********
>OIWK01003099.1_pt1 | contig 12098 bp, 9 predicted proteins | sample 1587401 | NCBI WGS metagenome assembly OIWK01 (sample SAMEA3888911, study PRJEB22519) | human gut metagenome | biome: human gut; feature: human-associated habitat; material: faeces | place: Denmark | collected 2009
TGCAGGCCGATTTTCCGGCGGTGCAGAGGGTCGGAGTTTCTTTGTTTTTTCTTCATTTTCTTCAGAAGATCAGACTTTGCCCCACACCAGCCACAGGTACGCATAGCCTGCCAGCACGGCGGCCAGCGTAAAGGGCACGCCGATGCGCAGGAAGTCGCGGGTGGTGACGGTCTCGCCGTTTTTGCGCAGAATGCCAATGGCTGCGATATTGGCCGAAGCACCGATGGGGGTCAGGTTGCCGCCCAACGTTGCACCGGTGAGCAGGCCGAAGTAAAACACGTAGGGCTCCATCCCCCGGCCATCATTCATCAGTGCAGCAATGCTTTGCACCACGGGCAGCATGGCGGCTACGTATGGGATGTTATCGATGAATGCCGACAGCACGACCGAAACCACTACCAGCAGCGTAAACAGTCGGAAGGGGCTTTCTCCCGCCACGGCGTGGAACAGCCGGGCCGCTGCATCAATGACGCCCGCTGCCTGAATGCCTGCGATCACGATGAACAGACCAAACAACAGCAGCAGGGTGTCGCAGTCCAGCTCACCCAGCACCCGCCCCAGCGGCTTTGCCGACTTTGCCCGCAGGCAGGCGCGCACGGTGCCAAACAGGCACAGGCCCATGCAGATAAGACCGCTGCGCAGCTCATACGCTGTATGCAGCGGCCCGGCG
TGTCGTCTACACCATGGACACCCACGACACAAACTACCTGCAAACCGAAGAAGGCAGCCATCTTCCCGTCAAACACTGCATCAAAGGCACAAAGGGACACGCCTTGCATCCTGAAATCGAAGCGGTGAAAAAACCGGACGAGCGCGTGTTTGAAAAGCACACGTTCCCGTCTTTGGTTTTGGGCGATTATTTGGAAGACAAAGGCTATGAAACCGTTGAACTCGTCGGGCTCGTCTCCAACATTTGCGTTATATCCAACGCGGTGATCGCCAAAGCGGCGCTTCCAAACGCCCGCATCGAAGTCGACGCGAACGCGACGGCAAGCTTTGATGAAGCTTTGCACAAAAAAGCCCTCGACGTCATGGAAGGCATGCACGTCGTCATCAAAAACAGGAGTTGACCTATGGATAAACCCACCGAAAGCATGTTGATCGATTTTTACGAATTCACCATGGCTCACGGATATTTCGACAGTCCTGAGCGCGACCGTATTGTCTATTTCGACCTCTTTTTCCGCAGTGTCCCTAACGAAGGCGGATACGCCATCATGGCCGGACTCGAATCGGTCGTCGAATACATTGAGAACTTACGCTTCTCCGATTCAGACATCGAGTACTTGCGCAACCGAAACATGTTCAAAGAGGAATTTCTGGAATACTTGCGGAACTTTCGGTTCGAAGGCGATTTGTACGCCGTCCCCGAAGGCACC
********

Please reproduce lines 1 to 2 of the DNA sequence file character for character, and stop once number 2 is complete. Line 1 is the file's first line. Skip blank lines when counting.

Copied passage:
>OIWK01003099.1_pt1 | contig 12098 bp, 9 predicted proteins | sample 1587401 | NCBI WGS metagenome assembly OIWK01 (sample SAMEA3888911, study PRJEB22519) | human gut metagenome | biome: human gut; feature: human-associated habitat; material: faeces | place: Denmark | collected 2009
TGCAGGCCGATTTTCCGGCGGTGCAGAGGGTCGGAGTTTCTTTGTTTTTTCTTCATTTTCTTCAGAAGATCAGACTTTGCCCCACACCAGCCACAGGTACGCATAGCCTGCCAGCACGGCGGCCAGCGTAAAGGGCACGCCGATGCGCAGGAAGTCGCGGGTGGTGACGGTCTCGCCGTTTTTGCGCAGAATGCCAATGGCTGCGATATTGGCCGAAGCACCGATGGGGGTCAGGTTGCCGCCCAACGTTGCACCGGTGAGCAGGCCGAAGTAAAACACGTAGGGCTCCATCCCCCGGCCATCATTCATCAGTGCAGCAATGCTTTGCACCACGGGCAGCATGGCGGCTACGTATGGGATGTTATCGATGAATGCCGACAGCACGACCGAAACCACTACCAGCAGCGTAAACAGTCGGAAGGGGCTTTCTCCCGCCACGGCGTGGAACAGCCGGGCCGCTGCATCAATGACGCCCGCTGCCTGAATGCCTGCGATCACGATGAACAGACCAAACAACAGCAGCAGGGTGTCGCAGTCCAGCTCACCCAGCACCCGCCCCAGCGGCTTTGCCGACTTTGCCCGCAGGCAGGCGCGCACGGTGCCAAACAGGCACAGGCCCATGCAGATAAGACCGCTGCGCAGCTCATACGCTGTATGCAGCGGCCCGGCG